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By Kim Murphy
Murphy & Murphy Southern California Realty 

Real Estate Round-Up: Don't be duped

 

Last updated 8/20/2019 at 7:41am



Last week I spent two days in Los Angeles at the California Association of Realtors corporate office. I am one of 18 members out of the 209,000 licensed Realtors in California that was appointed to sit on the Strategic Planning and Finance Committee.

This committee is tasked with staying informed of industry and professional changes that may have an impact on real estate across the state and coming up with responses to those changes. Those changes come in the form of new real estate models, new legislation and economic conditions.

As an association, we lobby to protect home ownership and private property rights, which many times are impacted by the three key changes mentioned above.

Today, I want to focus on a new real estate model that has substantial Wall Street funding behind it. It is the “I-Buyer” model. The “I” stands for “instant” and is being offered by many large Wall Street backed companies, who want to cash in on your money by playing to its one strength, which is a fast and easy transaction.

When people who recently sold or purchased property are surveyed, the one common criticism of a real estate transaction, is how cumbersome it can be.

If you’ve bought or sold a home recently, you understand that there are specific activities associated with that process.

Selling a home requires time to prepare a property for market, then actual time on the market, filled with showings and open houses. Once an offer has been received, there are the disclosures, reports and buyers’ inspections.

There’s the appraisal from an unencumbered party to the transaction that can turn everything sideways, if the appraised value does not come in at purchase price.

There’s the request for repairs, which in the hands of an uninformed real estate agent can look more like a whole house make over than a focus on safety and mechanical issues. Recently, insurance has become the new “unanticipated” stumbling block to a transaction, due to the devastating fires California experienced.

The “I-Buyer” model eliminates all of that. A company makes you a cash offer on your property, in exactly the condition it is in, with no need for disclosures, reports or inspections. No appraisal is required and there’s no need for insurance. Sounds too good to be true, right? Well, unless you absolutely must move immediately, it is too good to be true.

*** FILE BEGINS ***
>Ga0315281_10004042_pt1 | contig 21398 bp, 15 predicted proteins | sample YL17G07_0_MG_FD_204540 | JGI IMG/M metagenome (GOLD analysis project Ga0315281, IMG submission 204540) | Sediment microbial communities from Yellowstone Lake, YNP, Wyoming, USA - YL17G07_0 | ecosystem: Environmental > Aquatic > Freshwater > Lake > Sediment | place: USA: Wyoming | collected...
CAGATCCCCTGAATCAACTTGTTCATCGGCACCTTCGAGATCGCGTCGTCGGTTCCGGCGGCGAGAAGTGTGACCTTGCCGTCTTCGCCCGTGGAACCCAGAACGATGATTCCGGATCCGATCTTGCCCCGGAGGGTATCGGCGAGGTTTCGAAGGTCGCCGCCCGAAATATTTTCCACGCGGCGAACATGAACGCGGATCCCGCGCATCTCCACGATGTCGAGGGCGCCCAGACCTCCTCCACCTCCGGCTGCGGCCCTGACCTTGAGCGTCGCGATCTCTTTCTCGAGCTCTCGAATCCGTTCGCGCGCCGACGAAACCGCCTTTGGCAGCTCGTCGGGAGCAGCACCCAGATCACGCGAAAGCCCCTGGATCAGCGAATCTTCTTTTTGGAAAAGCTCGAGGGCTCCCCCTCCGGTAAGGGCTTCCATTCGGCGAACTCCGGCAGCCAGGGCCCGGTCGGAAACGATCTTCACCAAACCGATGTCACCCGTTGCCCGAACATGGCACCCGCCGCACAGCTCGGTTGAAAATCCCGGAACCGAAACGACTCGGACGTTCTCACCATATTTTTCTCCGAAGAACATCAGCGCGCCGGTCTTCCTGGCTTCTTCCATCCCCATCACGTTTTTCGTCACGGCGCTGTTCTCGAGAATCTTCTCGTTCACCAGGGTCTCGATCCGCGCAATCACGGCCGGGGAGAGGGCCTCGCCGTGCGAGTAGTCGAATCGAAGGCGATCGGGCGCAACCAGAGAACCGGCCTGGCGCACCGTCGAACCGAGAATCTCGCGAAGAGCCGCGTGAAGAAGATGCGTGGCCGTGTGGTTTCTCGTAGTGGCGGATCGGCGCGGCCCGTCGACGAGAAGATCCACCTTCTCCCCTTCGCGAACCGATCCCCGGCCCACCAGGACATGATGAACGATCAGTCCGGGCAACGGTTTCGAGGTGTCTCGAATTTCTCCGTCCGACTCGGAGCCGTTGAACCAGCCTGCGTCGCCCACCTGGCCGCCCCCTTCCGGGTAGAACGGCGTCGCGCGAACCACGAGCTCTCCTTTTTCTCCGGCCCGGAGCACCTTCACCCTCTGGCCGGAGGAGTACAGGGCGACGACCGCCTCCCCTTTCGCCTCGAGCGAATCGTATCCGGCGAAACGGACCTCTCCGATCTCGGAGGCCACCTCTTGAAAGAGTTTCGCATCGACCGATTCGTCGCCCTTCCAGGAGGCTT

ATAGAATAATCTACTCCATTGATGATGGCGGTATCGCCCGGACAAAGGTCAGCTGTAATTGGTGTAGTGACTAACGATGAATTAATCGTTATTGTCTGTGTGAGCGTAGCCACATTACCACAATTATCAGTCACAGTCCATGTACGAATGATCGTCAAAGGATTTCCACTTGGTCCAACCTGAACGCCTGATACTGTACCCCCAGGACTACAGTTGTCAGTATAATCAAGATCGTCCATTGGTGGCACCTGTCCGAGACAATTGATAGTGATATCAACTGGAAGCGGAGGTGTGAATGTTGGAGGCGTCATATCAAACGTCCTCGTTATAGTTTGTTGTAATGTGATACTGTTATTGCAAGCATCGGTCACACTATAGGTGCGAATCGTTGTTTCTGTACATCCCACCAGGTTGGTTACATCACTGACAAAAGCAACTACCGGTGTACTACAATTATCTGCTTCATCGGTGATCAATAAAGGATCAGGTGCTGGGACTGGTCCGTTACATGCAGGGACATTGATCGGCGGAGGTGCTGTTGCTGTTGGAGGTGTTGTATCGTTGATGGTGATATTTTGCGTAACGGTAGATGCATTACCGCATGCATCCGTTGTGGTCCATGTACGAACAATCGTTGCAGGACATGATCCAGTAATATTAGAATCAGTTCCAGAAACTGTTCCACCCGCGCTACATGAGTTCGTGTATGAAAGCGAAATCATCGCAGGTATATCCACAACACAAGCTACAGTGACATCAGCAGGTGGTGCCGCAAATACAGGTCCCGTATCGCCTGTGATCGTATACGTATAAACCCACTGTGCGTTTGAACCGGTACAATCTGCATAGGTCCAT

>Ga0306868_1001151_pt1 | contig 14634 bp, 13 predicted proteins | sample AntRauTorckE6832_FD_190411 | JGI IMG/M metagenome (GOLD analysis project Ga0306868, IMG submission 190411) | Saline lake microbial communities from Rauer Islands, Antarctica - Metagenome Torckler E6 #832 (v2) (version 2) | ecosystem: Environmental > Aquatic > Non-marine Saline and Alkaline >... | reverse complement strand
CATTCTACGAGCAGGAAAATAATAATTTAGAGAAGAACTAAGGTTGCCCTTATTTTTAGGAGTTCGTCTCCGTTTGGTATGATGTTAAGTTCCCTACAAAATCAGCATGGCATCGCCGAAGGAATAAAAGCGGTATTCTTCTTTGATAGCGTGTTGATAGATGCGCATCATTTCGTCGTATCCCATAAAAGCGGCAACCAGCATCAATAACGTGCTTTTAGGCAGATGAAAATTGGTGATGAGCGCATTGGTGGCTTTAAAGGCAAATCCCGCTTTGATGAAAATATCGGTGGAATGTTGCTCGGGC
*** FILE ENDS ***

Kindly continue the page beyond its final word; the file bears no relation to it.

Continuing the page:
In order for the purchase to make sense to the corporate buyer, it needs to be low enough to account for all the “repairs” that may or may not be needed, for updating the property to current market standards and for holding time while all of this occurs.

Accompanying the lower than market rate purchase price are additional fees charged by these corporate buyers of 7% to 15%. It’s astonishing to me that anyone would even consider this option, but in 2018, 0.2% of all sales were to “I-Buyers” and in 2019 that number will double to 0.4% of all sales.

You’re probably saying, that’s not a very big number, so why am I telling you about it? Because Arizona is the epicenter of this phenomena. Forty percent of all sellers in the Phoenix area receive an “I-Buyer” offer when they are considering selling their home.

Approximately 1000 “I-Buyer” sales occur each month in Arizona, so as ugly as the financial outcome is to the seller, roughly 12% of all sellers are taking advantage of this fast and easy model.

As a professional Realtor, I am not promoting this as an option, and some would say, I should not even talk about it. But the reality is, there have been disruptive business models cropping up in real estate, and this is one that seems to have a measurable amount of traction. I don’t want any of you to be duped by this fast and easy approach to selling your home.

You have worked hard your entire life. You have viewed your home as an incredible part of your retirement portfolio. You, not a corporation, backed by greedy Wall Street investors, should benefit from your dedication and commitment.

The last time Wall Street got invested in real estate, at homeowners’ expense, was during the early 2000s. The lenders, backed by Wall Street greed, made mortgages to anyone who could fog a mirror. They then sold those mortgages, as if they were “A” paper to unsuspecting third parties and the rest is history. It’s called “the Big Short.”

Don’t be fooled. Wall Street investors want only one thing, to make money. It does not matter who it costs to make that money. Don’t let that be you. There are legitimate ways to maximize your properties’ investment value for you. Murphy and Murphy Southern California Realty would welcome the opportunity to do just that.

Kim Murphy can be reached at kim@murphy-realty.com or (760) 415-9292 or at 130 N Main Avenue, in Fallbrook. Her broker license is #01229921, and she is on the board of directors for the California Association of Realtors.

 

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